7 Ways to Include Elderly in Family Gatherings

When They Can't Be There

video chat at family gathering

Summertime means family gatherings and celebrations. Events such as weddings, family reunions, and graduations are a time for families to celebrate. But many older adults with health, mobility, and dementia issues can end up feeling left out.

Can you honor your eldest family members even when you don’t take them to the event?

Of course, it’s not your intent to exclude them. You want your aging parents or grandparents involved in these family gatherings. After all, family is their legacy. These milestone events are opportunities to honor the eldest members.

But including your frail elders in these occasions depends on a lot of factors. Including travel difficulties, venue, accessible bathrooms, and their stamina. Also, many elders get anxious when their familiar routine is disrupted. Plus, keeping up with time schedules, commotion, and conversations can be hard on them.

Before deciding whether to take your aging parents or grand-parents to a family gathering, talk with them. Discuss all the details for attending the event. Honor them by letting them be part of the decision.

What things should you discuss with your elder about the event? 

Describe the travel required, venue, housing, costs, and other logistics. Will you need costly wheelchair transport?

Ask them how they feel about the hustle and bustle at the gathering itself.

Remind them of your other roles and responsibilities, if any, at the event. Set your own boundaries. Know what you can and can’t do - or are willing to do.

Let your elder know they may not get your undivided attention. Instead, it may be necessary to hire a caregiver or traveling companion.

7 Ideas for when it's not workable for your elderly loved one to attend the family gathering in person: 

1 Help them attend a family gathering virtually

Use livestream technology to include your elderly loved one. It’s easy to set up at a wedding, graduation, reunion, or any other special event.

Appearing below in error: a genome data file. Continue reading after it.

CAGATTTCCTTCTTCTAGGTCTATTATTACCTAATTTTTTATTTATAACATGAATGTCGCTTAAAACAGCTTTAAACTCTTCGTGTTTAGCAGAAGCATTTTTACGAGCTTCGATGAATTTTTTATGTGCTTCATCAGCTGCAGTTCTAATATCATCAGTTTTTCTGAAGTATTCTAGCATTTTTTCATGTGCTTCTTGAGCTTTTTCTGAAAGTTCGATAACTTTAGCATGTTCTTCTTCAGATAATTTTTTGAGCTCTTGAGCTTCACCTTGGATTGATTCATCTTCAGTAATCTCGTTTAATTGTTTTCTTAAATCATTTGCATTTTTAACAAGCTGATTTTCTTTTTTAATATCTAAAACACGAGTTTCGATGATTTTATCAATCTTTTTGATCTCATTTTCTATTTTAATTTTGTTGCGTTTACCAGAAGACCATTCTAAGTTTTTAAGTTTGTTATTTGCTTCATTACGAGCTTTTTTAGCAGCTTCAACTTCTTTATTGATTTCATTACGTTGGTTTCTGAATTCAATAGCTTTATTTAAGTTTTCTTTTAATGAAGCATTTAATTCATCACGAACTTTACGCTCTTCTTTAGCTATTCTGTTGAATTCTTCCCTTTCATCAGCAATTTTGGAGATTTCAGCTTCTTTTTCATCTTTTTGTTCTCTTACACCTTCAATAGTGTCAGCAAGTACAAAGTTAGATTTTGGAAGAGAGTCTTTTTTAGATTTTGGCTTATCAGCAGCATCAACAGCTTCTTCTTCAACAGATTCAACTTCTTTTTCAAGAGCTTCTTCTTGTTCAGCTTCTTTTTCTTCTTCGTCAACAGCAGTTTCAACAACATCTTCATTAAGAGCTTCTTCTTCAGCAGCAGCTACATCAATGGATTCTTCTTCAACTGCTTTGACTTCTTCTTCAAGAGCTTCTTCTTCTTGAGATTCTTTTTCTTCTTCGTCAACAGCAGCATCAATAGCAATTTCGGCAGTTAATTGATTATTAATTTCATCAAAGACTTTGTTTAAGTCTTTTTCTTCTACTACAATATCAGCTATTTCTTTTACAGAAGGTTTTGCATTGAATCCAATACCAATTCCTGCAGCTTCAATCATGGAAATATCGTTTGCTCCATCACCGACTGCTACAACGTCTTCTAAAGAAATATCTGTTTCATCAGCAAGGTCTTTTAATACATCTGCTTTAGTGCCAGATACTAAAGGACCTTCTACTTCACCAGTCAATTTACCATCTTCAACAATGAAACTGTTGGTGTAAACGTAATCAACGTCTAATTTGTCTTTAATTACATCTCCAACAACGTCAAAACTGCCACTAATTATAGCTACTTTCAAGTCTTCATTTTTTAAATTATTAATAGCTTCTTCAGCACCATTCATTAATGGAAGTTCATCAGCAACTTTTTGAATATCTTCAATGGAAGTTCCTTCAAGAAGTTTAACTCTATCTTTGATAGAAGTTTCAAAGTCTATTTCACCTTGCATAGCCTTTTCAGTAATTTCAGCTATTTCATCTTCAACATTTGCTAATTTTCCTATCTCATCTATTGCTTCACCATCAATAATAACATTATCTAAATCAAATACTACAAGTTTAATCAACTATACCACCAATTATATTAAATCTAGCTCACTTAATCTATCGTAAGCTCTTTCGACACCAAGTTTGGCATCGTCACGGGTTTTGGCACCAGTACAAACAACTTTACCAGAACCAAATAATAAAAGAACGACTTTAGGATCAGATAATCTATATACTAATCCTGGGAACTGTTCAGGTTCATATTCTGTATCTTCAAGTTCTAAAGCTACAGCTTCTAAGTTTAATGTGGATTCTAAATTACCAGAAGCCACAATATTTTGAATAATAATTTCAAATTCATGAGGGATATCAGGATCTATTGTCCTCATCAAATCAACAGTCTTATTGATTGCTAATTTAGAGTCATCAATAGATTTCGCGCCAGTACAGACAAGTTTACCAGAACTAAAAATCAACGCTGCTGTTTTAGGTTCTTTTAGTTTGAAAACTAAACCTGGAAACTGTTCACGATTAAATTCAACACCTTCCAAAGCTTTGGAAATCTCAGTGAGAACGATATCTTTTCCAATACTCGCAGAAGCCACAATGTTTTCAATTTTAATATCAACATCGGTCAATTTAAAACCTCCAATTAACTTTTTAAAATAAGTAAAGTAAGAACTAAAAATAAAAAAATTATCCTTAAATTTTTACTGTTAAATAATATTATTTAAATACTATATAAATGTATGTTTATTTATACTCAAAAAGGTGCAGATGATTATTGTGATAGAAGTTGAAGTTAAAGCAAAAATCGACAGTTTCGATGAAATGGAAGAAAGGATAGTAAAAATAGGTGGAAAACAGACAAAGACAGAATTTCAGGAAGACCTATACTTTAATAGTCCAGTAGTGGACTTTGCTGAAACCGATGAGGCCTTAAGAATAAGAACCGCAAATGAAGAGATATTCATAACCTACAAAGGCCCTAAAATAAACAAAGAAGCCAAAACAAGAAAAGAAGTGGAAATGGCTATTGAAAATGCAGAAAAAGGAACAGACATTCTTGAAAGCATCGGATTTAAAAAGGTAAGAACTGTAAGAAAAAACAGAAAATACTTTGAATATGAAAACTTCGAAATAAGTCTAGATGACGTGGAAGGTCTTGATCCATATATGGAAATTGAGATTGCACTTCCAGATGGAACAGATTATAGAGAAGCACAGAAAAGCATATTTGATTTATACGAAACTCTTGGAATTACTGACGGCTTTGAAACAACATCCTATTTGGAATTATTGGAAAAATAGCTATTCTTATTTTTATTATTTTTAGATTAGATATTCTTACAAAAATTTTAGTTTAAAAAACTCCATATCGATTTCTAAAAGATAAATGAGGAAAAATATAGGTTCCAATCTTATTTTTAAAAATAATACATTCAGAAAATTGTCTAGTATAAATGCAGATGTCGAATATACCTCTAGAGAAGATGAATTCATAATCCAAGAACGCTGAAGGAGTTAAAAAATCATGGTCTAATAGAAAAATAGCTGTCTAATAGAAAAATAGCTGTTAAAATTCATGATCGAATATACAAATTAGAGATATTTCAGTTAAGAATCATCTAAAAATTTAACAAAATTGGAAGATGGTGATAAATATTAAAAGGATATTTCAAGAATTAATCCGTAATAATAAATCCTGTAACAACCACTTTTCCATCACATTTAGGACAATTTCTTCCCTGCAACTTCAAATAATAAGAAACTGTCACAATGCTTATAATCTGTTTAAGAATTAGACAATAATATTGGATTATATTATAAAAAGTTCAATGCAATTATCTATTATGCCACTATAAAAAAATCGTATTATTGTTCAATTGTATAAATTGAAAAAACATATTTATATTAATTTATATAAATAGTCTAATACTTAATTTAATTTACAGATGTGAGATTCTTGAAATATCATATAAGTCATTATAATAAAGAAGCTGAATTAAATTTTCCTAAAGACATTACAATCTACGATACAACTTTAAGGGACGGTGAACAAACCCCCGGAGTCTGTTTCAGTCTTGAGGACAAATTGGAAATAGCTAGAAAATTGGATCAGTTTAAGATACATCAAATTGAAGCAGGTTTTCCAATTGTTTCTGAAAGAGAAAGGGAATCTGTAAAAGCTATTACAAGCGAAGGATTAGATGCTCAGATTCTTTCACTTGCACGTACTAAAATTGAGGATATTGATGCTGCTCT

Get a tech savvy volunteer or hire techie helpers. You’ll need someone on both ends – at the event and with your loved one. The helper at the event needs to run the camera. The other can manage the TV, iPad, or computer for your elderly family member.

You can use YouTube Live, Google Hangouts, Facebook Live, Zoom, or other similar services. For how to instructions go to:  3 Simple Ways to Livestream and Live stream Your Event from EventBrite. You can also find tutorials on YouTube Live Streaming from Google Support.

Just be sure to practice ahead of event day.

2 Set up your elderly loved one “as if they were there” -

Even though they may be at home in a wheelchair or hospital bed help them get into the mood by dressing the part.  

Be sure she has a new dress for the occasion with a corsage. Get her hair and nails done before hand. Make sure great granddad has a dress shirt, suit jacket, and boutonniere.  

Arrange for flower delivery. If there’s a special cake at the event, have cupcakes made so they can celebrate too.

3 Make time for live chats

Even if you don’t livestream the entire event, at least make time for some live chat calls.

Depending on the event, have the bride, groom, grad, or other attendees take time for live face-to-face engagement with their elders.

4 Give your elderly family member a role in the event

Pre-record and show a special video message from your elderly loved one at the event. Let them give a toast, say a blessing, or share a special message – all on video.

5 Video record the event

If you can’t livestream, then video record the event. It’s not the same but you can still make it a special occasion when watching the video together at a later time. (see #7)

6 Set up a video booth at the event

Set up a video booth at the event. Video tape attendees giving special messages to their elderly family members. Let them share heartfelt stories or memories. Provide questions as prompts if you want.

7 Have a post event party

When all the pictures and video clips have been turned into a movie, throw a party. Show the video (or a condensed version) at your loved one’s assisted living, or care home. 

Invite friends, other residents, and nearby relatives. Perhaps the bride and groom, or grad can make a surprise appearance.

Serve cake and refreshments.

It's true. Family gatherings aren’t complete without all the family. But sometimes it’s unavoidable. Include your elderly family members who can’t personally attend by getting creative.

Now it’s your turn. How have you included frail elderly in your gatherings?

Share your tips and ideas. Let us know what went well and what you’d do different.

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Jason Orr

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